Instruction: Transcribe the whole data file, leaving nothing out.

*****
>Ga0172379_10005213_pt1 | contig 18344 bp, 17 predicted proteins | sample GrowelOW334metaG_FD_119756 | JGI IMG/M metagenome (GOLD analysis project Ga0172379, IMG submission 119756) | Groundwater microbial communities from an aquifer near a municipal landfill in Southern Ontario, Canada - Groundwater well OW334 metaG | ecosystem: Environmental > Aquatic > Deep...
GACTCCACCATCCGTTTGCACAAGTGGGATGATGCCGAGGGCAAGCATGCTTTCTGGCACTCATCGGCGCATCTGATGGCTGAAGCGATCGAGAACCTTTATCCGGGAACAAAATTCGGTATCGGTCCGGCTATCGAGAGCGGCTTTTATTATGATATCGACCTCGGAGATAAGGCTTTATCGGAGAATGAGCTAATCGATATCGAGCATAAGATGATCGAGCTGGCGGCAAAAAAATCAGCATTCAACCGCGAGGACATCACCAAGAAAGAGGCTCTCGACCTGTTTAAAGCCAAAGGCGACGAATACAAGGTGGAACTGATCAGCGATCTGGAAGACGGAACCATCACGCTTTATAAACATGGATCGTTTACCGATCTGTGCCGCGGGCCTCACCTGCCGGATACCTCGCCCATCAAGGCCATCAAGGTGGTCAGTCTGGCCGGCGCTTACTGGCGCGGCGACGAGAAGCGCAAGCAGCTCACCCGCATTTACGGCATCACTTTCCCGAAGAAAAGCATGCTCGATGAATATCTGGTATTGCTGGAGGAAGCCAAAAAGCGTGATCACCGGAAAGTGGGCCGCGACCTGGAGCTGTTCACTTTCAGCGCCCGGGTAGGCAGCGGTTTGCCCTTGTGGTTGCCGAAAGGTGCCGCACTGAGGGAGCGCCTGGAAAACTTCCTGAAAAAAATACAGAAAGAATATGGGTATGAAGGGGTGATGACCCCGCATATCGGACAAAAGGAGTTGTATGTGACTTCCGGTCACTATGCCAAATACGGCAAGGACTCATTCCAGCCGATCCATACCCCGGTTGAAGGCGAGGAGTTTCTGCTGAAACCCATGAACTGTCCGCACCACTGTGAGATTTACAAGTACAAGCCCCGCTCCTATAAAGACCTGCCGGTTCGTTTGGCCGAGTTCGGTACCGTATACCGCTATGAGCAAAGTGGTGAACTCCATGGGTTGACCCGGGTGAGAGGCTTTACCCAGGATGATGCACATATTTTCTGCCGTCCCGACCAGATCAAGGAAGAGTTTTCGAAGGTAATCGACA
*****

>Ga0172379_10005213_pt1 | contig 18344 bp, 17 predicted proteins | sample GrowelOW334metaG_FD_119756 | JGI IMG/M metagenome (GOLD analysis project Ga0172379, IMG submission 119756) | Groundwater microbial communities from an aquifer near a municipal landfill in Southern Ontario, Canada - Groundwater well OW334 metaG | ecosystem: Environmental > Aquatic > Deep...
GACTCCACCATCCGTTTGCACAAGTGGGATGATGCCGAGGGCAAGCATGCTTTCTGGCACTCATCGGCGCATCTGATGGCTGAAGCGATCGAGAACCTTTATCCGGGAACAAAATTCGGTATCGGTCCGGCTATCGAGAGCGGCTTTTATTATGATATCGACCTCGGAGATAAGGCTTTATCGGAGAATGAGCTAATCGATATCGAGCATAAGATGATCGAGCTGGCGGCAAAAAAATCAGCATTCAACCGCGAGGACATCACCAAGAAAGAGGCTCTCGACCTGTTTAAAGCCAAAGGCGACGAATACAAGGTGGAACTGATCAGCGATCTGGAAGACGGAACCATCACGCTTTATAAACATGGATCGTTTACCGATCTGTGCCGCGGGCCTCACCTGCCGGATACCTCGCCCATCAAGGCCATCAAGGTGGTCAGTCTGGCCGGCGCTTACTGGCGCGGCGACGAGAAGCGCAAGCAGCTCACCCGCATTTACGGCATCACTTTCCCGAAGAAAAGCATGCTCGATGAATATCTGGTATTGCTGGAGGAAGCCAAAAAGCGTGATCACCGGAAAGTGGGCCGCGACCTGGAGCTGTTCACTTTCAGCGCCCGGGTAGGCAGCGGTTTGCCCTTGTGGTTGCCGAAAGGTGCCGCACTGAGGGAGCGCCTGGAAAACTTCCTGAAAAAAATACAGAAAGAATATGGGTATGAAGGGGTGATGACCCCGCATATCGGACAAAAGGAGTTGTATGTGACTTCCGGTCACTATGCCAAATACGGCAAGGACTCATTCCAGCCGATCCATACCCCGGTTGAAGGCGAGGAGTTTCTGCTGAAACCCATGAACTGTCCGCACCACTGTGAGATTTACAAGTACAAGCCCCGCTCCTATAAAGACCTGCCGGTTCGTTTGGCCGAGTTCGGTACCGTATACCGCTATGAGCAAAGTGGTGAACTCCATGGGTTGACCCGGGTGAGAGGCTTTACCCAGGATGATGCACATATTTTCTGCCGTCCCGACCAGATCAAGGAAGAGTTTTCGAAGGTAATCGACA